Martin Wright reports on Watching Wildlife Session No. 8
As has become usual for these sessions, twelve of us set out to walk the Western section of the restored canal on a lovely sunny morning for the final Watching Wildlife session of the year.
Record number of sightings
This is a wonderful area for distant views, and we managed to see a record number of birds in the process. Our walk took us westward, past Bonds Mill, and on towards Blunder Lock. In this section we found waterfowl in abundance, Coots, Moorhens, Mallards with young, and nesting Mute Swans.
An unexpected migrator
What was most unexpected, though, was the sighting of a Common Sandpiper, obviously on migration, and a long way from its probable destination of a Scottish loch.
Our return was via the water meadows to Beards Mill, which gave us views towards Stinchcombe Hill, and Cam Peak. That spectacular landscape was enhanced by a Kestrel hovering among the Swallows.
A delightful day
Cotswold Canals Trust Chair of Trustees Jim White and his wife Caroline were in Martin’s party of twelve people.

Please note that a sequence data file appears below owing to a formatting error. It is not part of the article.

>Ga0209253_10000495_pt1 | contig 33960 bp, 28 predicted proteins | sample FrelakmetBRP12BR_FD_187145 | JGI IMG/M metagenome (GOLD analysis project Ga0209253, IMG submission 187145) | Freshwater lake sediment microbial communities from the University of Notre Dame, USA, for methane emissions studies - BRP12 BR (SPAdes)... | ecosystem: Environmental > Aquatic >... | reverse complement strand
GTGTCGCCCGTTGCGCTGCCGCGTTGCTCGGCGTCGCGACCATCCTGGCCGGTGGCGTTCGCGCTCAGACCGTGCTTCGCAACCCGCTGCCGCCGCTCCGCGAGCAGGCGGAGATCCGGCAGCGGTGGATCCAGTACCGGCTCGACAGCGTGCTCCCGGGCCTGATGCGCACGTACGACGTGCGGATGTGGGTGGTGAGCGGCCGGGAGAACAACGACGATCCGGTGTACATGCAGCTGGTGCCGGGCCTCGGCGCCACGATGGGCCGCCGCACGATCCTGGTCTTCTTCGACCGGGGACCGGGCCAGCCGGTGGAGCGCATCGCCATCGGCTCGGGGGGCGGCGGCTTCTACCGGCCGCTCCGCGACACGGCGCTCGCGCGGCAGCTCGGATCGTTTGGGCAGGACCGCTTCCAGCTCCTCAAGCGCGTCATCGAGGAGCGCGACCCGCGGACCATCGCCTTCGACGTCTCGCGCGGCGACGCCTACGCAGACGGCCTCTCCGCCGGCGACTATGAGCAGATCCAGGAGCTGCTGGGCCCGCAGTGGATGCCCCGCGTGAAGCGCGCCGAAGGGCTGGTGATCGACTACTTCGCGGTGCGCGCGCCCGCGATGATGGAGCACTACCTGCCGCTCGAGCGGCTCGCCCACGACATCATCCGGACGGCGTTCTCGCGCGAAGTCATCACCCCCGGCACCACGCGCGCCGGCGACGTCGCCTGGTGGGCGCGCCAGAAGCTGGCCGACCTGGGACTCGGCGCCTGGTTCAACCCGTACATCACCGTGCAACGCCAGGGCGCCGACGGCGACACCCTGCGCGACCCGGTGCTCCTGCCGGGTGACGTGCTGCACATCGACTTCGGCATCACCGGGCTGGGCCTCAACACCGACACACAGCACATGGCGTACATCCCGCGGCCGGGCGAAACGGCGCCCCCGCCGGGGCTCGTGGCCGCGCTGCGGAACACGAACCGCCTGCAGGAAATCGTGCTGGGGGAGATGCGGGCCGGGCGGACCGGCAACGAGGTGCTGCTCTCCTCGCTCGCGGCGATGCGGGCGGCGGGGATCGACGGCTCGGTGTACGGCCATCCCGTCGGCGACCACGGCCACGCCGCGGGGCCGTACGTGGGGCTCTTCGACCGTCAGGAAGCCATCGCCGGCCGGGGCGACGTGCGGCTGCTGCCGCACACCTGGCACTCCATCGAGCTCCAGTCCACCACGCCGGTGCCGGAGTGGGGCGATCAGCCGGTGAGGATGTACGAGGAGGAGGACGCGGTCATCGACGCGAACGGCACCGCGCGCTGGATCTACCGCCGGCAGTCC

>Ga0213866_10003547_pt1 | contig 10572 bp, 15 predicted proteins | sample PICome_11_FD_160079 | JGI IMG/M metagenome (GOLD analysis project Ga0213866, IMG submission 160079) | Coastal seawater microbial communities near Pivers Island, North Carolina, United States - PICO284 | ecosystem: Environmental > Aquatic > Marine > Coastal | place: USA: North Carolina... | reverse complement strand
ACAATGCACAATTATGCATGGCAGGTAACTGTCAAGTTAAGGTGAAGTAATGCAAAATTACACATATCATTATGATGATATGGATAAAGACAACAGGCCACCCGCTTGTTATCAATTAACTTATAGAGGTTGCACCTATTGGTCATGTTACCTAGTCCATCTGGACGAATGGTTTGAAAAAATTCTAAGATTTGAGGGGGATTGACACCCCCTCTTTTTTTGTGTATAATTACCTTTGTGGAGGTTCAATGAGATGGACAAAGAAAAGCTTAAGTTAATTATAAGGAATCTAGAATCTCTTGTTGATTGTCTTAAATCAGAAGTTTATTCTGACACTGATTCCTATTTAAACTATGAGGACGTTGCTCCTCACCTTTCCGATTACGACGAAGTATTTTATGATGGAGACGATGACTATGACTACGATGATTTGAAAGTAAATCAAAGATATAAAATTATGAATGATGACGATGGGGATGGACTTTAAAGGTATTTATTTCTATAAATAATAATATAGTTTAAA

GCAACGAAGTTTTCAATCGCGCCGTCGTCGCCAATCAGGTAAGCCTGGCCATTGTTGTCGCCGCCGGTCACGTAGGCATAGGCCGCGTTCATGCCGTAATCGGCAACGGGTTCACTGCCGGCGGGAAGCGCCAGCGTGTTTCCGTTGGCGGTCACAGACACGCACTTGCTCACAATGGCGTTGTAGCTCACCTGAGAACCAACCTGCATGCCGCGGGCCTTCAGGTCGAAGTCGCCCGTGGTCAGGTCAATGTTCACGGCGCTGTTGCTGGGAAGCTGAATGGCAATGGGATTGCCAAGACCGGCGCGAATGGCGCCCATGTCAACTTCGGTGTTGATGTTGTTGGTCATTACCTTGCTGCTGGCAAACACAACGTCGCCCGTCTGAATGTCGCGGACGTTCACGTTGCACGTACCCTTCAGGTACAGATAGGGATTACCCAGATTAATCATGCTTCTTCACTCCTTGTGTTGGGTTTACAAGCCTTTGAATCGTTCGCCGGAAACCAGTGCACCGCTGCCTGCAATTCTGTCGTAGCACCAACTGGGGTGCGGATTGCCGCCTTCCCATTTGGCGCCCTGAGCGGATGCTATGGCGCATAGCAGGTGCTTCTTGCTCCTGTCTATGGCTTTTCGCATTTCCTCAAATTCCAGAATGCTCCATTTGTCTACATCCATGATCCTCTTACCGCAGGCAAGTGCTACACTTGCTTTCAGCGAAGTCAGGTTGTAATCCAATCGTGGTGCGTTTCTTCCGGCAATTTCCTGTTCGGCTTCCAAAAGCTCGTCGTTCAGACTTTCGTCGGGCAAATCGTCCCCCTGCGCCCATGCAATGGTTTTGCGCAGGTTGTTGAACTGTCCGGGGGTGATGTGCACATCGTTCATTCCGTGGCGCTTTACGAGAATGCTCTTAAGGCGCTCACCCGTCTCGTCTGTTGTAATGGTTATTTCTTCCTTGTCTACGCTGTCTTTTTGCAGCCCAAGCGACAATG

Jim commented, “It was a delightful day. Martin’s knowledge, hearing and sharp eye for nature opened up the countryside for all of us fortunate enough to be with him.”
Mute Swan, Blackbird, Mallard, Song Thrush, Buzzard, Mistle Thrush, Kestrel, Blackcap, Moorhen, Chiffchaff, Coot, Long-tailed Tit, Common Sandpiper, Coal Tit, Lesser Black-Backed Gull, Blue Tit, Herring Gull, Great Tit, Woodpigeon, Jay, Swift, Magpie, Green Woodpecker, Jackdaw, Swallow, Rook, House Martin, Crow, Grey Wagtail, Starling, Pied Wagtail, House Sparrow, Wren, Chaffinch, Dunnock, Goldfinch, Robin and Greenfinch.
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